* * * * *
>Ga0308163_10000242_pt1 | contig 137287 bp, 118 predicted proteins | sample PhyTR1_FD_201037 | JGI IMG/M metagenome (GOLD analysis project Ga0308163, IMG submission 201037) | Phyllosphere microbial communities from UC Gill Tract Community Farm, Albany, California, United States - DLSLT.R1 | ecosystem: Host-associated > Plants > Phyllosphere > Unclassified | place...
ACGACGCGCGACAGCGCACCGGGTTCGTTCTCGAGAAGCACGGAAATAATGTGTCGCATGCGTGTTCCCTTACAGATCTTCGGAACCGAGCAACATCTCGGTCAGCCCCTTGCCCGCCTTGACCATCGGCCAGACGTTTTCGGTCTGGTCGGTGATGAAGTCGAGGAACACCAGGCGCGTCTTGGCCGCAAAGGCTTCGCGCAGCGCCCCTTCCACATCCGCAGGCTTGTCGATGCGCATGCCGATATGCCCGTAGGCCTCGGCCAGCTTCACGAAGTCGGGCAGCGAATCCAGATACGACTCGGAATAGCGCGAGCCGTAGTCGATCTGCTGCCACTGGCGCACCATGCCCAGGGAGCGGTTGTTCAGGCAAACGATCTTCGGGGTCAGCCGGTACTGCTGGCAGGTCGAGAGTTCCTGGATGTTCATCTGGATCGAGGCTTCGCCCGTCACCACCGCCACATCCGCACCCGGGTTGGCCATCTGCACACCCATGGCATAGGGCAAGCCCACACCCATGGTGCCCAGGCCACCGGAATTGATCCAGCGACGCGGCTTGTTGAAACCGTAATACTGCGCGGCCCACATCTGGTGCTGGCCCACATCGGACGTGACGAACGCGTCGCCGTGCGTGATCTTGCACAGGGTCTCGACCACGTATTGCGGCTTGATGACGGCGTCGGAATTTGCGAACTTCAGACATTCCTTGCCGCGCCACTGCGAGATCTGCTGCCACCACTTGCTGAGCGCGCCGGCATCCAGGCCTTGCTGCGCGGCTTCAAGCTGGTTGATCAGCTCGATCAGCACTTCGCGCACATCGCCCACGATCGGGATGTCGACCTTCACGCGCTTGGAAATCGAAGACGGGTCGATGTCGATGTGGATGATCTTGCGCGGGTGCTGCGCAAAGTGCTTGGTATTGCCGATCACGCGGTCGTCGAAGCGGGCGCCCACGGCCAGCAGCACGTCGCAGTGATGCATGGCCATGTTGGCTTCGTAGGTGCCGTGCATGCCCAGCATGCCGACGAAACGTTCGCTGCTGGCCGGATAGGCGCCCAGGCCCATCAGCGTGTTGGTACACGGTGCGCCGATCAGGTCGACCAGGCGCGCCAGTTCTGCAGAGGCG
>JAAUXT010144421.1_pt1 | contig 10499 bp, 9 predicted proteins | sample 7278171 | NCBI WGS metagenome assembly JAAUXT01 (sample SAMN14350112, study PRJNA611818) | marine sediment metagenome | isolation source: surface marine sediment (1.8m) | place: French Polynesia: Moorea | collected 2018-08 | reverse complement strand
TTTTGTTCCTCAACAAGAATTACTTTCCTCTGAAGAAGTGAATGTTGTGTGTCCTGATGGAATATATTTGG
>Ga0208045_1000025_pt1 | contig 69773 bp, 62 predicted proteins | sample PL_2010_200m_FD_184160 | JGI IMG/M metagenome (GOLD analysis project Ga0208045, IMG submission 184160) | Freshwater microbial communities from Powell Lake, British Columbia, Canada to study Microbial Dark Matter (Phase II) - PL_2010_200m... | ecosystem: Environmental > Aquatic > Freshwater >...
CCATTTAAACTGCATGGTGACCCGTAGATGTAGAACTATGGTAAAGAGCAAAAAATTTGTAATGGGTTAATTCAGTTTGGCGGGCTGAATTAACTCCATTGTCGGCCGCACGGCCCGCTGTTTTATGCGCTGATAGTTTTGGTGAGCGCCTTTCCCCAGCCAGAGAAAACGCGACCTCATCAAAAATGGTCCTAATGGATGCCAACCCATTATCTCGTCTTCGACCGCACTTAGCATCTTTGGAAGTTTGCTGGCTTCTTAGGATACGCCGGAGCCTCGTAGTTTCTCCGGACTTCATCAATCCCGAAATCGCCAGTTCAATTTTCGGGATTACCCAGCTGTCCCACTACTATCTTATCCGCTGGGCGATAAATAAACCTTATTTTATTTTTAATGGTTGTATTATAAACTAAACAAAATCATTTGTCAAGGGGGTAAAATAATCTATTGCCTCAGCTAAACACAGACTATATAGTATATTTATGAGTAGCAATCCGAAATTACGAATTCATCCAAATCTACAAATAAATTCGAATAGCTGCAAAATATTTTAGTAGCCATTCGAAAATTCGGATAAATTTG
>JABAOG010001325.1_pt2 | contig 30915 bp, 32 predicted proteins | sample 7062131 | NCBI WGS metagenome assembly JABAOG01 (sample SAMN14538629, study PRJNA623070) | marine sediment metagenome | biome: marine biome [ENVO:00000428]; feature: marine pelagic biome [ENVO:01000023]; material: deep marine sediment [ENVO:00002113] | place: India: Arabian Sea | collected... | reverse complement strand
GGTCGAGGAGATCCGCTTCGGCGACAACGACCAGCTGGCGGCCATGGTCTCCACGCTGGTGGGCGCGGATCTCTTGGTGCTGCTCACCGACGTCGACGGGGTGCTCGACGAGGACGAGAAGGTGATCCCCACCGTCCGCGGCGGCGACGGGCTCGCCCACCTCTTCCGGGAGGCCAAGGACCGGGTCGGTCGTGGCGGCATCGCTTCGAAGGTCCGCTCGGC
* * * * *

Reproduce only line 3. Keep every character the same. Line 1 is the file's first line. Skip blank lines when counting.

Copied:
>JAAUXT010144421.1_pt1 | contig 10499 bp, 9 predicted proteins | sample 7278171 | NCBI WGS metagenome assembly JAAUXT01 (sample SAMN14350112, study PRJNA611818) | marine sediment metagenome | isolation source: surface marine sediment (1.8m) | place: French Polynesia: Moorea | collected 2018-08 | reverse complement strand